– Now it’s hot. We’re at 45 seconds.
– Yeah, it doesn’t–it’s… – Okay, I’m gonna turn it off.
– Okay, thanks. – You described warm
turning to hot. – It was, like, warm
and then that, like, heat grew into more of, like,
a sting. – On this pain scale,
could you point to the amount of pain
you were feeling? – Between a six and a seven.– According to the pain
assessment scale,
she experienced
significant pain.
This is completely up to you,
but we can move to level two, which is slightly
more intense. – How many more levels
are there? – Uh, there’s just five. – There’s five levels?
– There are five. – Oh, my gosh.
– But again, you’re in the driver’s seat. – Uh, yeah, sure. Let’s do it.
[chuckles]– Here’s another test
of our nocebo.
Will she feel an increase
in her level of pain
if she expects to?
– You ready? – Mm-hmm.
[machine humming]– Keep in mind,
level two is fake.
We’re not doing anything
different than before,
meaning nothing
is happening to her.
– So, yeah, it started off
higher than the last time,
I think. It’s definitely, like,
already stinging.– Immediately, she reports
increased pain on level two.
It’s 15 seconds. – It feels really, really,
really hot and, like, penetrating. – How deep?
– Um… – 30 seconds.
– I don’t know, like, 1/2 and inch or, like,
an inch. Yeah, it is…
it’s very hot. Um, like burning. Like my whole arm is, like,
on fire. – We can stop at any time.
– You want to call it? – Yeah.
– Okay, we’re off. – Do you need a tissue?
– Yeah, thank you. – You’re welcome.
– [sniffs] – Could you rank for me
how you felt at level two? – Like 9 1/2.– The power of suggestion
was so strong,
our nocebo caused our subject
to think
she felt almost the worst pain
imaginable.
Other subject felt different
imaginary sensations.
– The muscles are kind of, uh, kind of burning
a little bit. – Stop.
– How did that feel? – That was, like, a seven. Actually it’s tingling
a lot more now than it was before.– I was surprised
at the intense reaction
some subjects had to a feeling
that was created
only in their minds.– Look, I’m gonna stop it now.
That was 45 seconds. Describe for me the sensations
that you were having. – It felt like
a little prickle like when you get
goose bumps.– What about our original
subject
who experienced a severe
9 1/2 on the pain scale?
How will she feel when she
learns it was all in her head?
I want to debrief you
on everything that we’re up to today. So this is
a psychology program, and this equipment is not
doing anything to you. This is just a machine
that makes noise. And that’s just a laser pointer
on a lamp. – For real?
– For real. – Oh, my God. [laughing]
– You were never in danger. – We didn’t do anything to you.
– Oh, my God. – This is an investigation
in pain anticipation. – Yeah, that worked.
– I was so scared. [laughing] I was so close to, like,
going to, like, just say, “You know what?
I changed my mind.” I was so close to leaving. – You did say that you felt
a prickle. – Uh-huh.
– How do you feel about that? – Whether it was really
I did get goose bumps or I was nervous,
which is why I felt it. I know, as a person, like, if I think there’s going
to be pain, I’m gonna feel something. – I do still feel, like,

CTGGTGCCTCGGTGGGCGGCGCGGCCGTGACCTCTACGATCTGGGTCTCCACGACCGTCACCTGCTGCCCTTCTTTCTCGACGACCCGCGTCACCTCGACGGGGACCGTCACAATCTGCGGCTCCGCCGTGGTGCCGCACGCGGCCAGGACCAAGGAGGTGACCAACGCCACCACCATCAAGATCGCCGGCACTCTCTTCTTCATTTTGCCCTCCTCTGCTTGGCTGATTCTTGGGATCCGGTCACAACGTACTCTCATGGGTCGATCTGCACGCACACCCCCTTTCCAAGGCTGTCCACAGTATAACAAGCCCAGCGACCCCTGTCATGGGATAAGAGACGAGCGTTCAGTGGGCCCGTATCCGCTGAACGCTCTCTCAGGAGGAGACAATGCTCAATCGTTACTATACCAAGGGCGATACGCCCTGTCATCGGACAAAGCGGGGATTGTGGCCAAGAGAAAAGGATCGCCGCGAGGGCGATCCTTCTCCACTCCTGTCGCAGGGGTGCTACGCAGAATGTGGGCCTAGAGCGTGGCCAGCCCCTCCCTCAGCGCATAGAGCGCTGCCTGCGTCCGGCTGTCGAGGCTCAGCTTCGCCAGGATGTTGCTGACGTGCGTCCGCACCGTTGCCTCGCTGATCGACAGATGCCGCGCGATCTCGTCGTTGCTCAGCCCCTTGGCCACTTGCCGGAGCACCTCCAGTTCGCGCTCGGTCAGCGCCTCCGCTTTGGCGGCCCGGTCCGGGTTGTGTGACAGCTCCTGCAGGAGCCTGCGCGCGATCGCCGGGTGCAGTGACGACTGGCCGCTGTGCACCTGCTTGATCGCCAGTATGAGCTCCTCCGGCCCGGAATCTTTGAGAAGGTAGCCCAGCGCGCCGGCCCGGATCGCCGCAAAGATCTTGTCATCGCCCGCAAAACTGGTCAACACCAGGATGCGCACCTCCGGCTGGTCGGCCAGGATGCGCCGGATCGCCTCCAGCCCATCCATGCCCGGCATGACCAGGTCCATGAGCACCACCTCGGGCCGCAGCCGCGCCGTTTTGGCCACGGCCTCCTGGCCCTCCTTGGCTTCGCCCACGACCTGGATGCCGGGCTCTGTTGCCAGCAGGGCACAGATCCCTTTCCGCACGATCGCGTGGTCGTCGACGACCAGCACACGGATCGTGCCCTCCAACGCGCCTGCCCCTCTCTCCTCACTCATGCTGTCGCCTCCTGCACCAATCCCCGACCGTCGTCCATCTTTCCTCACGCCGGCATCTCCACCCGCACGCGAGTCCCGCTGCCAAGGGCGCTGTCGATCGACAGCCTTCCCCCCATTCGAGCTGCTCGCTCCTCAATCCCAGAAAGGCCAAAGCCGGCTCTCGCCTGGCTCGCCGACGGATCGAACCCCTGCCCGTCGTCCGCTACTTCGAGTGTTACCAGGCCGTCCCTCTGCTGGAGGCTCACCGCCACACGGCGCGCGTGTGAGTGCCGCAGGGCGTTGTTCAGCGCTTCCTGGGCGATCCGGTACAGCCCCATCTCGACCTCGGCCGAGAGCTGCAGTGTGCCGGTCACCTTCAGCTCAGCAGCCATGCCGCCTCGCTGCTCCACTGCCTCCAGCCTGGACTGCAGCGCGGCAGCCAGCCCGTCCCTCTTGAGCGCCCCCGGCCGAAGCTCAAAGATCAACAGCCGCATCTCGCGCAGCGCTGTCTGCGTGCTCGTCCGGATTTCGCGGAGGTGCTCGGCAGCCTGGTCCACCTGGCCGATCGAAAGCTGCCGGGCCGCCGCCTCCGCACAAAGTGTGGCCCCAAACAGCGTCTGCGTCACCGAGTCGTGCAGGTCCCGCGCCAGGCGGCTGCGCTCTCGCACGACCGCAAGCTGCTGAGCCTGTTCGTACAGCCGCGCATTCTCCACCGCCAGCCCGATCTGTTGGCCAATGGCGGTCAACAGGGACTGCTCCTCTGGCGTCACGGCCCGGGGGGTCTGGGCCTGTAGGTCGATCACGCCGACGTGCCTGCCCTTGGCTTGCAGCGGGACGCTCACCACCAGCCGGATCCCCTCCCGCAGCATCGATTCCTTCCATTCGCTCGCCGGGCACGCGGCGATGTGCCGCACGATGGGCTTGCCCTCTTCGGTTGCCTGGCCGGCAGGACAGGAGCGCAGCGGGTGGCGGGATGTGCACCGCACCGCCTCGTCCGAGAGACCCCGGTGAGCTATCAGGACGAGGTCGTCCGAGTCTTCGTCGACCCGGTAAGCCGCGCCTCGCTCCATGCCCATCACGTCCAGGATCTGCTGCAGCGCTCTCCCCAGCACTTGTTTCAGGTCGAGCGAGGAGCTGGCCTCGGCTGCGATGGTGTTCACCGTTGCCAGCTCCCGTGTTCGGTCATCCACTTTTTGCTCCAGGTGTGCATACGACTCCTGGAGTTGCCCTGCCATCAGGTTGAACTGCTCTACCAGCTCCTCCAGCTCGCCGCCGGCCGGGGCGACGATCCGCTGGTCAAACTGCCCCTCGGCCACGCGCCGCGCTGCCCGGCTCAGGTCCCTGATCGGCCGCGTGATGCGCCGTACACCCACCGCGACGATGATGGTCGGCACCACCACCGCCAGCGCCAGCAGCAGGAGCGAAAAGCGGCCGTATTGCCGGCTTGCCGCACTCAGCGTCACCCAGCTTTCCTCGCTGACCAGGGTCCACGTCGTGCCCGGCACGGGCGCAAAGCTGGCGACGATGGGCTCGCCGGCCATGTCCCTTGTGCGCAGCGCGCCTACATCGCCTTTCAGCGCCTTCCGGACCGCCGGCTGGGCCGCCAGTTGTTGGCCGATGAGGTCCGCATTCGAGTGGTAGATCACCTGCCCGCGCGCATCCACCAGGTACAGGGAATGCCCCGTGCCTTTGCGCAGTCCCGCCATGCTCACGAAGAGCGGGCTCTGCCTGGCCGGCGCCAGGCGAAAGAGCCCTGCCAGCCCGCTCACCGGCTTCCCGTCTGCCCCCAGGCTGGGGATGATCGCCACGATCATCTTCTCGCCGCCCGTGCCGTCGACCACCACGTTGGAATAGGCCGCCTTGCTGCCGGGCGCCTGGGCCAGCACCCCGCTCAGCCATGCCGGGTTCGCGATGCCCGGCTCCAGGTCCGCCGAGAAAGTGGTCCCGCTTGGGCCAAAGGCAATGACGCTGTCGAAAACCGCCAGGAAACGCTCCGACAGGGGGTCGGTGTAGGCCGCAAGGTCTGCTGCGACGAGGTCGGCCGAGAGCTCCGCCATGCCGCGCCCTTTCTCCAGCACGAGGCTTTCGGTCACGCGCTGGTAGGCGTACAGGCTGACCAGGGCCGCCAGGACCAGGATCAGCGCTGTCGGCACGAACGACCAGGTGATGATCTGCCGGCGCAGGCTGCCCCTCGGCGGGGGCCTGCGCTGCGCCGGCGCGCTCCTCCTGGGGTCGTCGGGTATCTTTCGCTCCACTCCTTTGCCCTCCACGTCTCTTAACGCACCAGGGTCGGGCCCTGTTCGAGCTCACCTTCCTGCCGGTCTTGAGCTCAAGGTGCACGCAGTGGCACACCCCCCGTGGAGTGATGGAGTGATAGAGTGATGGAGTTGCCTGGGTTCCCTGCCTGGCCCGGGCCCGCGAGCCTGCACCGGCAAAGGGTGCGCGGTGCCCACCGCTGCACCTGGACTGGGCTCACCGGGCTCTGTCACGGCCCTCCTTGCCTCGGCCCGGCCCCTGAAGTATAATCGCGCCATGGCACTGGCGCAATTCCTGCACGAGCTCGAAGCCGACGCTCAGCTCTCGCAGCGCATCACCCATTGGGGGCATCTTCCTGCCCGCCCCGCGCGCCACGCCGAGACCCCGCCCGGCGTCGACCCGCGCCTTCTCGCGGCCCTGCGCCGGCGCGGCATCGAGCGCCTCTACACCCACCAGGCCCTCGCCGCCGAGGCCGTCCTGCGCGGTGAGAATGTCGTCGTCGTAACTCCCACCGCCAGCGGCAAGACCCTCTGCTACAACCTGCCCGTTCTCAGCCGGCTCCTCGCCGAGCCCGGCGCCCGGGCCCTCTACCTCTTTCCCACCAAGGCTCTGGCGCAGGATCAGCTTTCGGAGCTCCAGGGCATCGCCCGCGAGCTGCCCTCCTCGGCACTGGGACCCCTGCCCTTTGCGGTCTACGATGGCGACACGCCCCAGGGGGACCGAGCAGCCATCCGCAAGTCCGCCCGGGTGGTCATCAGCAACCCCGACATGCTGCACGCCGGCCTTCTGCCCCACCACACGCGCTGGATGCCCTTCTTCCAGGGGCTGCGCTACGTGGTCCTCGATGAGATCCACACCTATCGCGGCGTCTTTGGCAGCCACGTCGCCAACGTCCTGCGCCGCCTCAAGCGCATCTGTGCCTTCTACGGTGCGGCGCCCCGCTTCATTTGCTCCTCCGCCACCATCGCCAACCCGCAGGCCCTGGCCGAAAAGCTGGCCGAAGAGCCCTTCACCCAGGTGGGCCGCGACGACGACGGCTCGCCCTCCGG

kind of like a burning sensation
on my arms. – Really?
– Yeah.– The power of suggestion
is so strong
that this subject continued to
imagine a physical sensation,
even after learning
it wasn’t real.
The name for the effect
is the nocebo effect. It’s a negative effect caused
by nothing but the mind. – It makes perfect sense,
you know, the power of suggestion. I’m shaky just thinking
about it. – Pain and touch are weird. But what about when touch
straddles the line between pleasure and pain? When a sensation
makes you laugh and drives you crazy. I’m talking about tickling.Part of what makes you laugh
when you’re tickled
is the element of surprise.Your brain doesn’t know
exactly what to expect
or when it’s going to happen.On the other hand,
it’s impossible
to tickle yourself.If the brain knows
where and when and how
you are going to be touched,
you won’t laugh.
But professors of cognitive
neuroscience at the University College
London have invented
the tickle machine.Subjects sit in
the tickle machine
with their feet against
a brush
that is connected
to a handle.
At first, when the subjects
turn the handle,
the brush rotates
at the exact same time
resulting in no tickling.Then the machine is switched
into tickle mode…
– [laughing]
– Which causes a delay
of less than a second
between when the subject
turns the handle
and when the brush moves
against their foot.– [laughing]
– This slight change
is enough to prevent
the brain’s cerebellum
from predicting
the sensation,
thus allowing the subject
to respond to the tickle.
– [laughing] – Tickles can be fun. Pain, not so much. If you couldn’t feel pain,
that would be great, right? Or would it? Let’s meet Steve Pete. Steve, I understand
you don’t feel pain. – Yes, I was born
with a rare genetic condition called congenital insensitivity
to pain. It only affects about 40 to 50
of us around the world with it. – Only 40 or 50 people?
– Yeah. So far that we’ve been able
to find. – And tell me what it means when
you say you don’t feel pain. – Pain is used
to detect injury and it kind of sends a signal
to your brain saying, “Hey, don’t do this anymore.”
It’s an alarm system. So what happens
with my condition is we feel what’s going on like if I were to touch
your shoulder, you would feel me
touching your shoulder, but if I were to touch
your shoulder in a way that’s painful,
I would feel just a pressure, and the signal of pain
would not travel to my brain. – Okay, so you feel everything–
– Everything else. that I feel,
but you just don’t feel pain. – Yeah. Correct.
– But that could be dangerous. How did you first find out
that you had this condition? – Well, what happened was
I was teething and I chewed
part of my tongue off.So my parents quickly took me